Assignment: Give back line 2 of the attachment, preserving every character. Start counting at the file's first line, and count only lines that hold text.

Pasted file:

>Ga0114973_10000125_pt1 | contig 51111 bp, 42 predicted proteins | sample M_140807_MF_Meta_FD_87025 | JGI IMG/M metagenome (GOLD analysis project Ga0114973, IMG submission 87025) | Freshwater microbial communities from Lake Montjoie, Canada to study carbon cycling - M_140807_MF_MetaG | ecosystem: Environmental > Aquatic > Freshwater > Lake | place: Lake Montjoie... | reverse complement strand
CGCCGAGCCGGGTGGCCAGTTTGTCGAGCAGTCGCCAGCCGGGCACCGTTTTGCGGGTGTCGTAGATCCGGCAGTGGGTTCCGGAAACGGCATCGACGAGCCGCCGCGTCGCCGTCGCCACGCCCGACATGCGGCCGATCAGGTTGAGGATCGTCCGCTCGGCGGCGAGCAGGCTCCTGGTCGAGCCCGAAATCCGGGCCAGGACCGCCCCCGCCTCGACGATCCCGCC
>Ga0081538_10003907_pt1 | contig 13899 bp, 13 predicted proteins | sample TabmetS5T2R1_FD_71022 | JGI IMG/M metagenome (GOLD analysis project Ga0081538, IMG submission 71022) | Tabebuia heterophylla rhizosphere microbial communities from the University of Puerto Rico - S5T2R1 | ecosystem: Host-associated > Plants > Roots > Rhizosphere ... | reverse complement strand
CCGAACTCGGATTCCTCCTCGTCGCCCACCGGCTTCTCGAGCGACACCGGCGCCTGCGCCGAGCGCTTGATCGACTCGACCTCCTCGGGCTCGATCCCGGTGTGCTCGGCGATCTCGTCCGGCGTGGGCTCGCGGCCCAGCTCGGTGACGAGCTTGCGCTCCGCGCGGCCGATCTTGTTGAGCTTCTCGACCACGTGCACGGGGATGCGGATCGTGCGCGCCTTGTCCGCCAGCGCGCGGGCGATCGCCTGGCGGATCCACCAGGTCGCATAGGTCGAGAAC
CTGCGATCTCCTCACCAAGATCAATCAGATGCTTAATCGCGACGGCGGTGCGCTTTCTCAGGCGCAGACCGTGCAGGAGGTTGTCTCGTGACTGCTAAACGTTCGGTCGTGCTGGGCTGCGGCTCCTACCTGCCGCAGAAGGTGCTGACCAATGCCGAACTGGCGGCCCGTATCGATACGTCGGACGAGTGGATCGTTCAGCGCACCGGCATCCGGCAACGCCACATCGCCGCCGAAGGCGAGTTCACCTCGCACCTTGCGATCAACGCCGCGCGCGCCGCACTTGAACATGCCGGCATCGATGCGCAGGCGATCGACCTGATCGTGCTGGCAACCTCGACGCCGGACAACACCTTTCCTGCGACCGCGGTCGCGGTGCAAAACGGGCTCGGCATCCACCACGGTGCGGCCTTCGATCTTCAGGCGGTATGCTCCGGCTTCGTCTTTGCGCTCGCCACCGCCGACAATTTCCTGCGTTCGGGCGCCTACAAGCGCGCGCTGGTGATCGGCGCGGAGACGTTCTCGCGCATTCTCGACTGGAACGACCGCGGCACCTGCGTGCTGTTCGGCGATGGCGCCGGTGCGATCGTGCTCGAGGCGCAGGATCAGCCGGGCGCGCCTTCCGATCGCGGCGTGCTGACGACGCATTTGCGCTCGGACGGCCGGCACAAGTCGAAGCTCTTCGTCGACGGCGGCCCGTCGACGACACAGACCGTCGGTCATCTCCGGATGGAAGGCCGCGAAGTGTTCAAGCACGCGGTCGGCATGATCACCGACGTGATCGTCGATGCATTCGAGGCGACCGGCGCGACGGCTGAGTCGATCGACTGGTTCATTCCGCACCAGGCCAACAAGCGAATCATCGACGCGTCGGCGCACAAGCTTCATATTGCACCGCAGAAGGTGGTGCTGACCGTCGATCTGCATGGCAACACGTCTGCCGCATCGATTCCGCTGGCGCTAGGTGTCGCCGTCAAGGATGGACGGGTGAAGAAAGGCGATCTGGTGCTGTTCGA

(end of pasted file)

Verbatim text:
CGCCGAGCCGGGTGGCCAGTTTGTCGAGCAGTCGCCAGCCGGGCACCGTTTTGCGGGTGTCGTAGATCCGGCAGTGGGTTCCGGAAACGGCATCGACGAGCCGCCGCGTCGCCGTCGCCACGCCCGACATGCGGCCGATCAGGTTGAGGATCGTCCGCTCGGCGGCGAGCAGGCTCCTGGTCGAGCCCGAAATCCGGGCCAGGACCGCCCCCGCCTCGACGATCCCGCC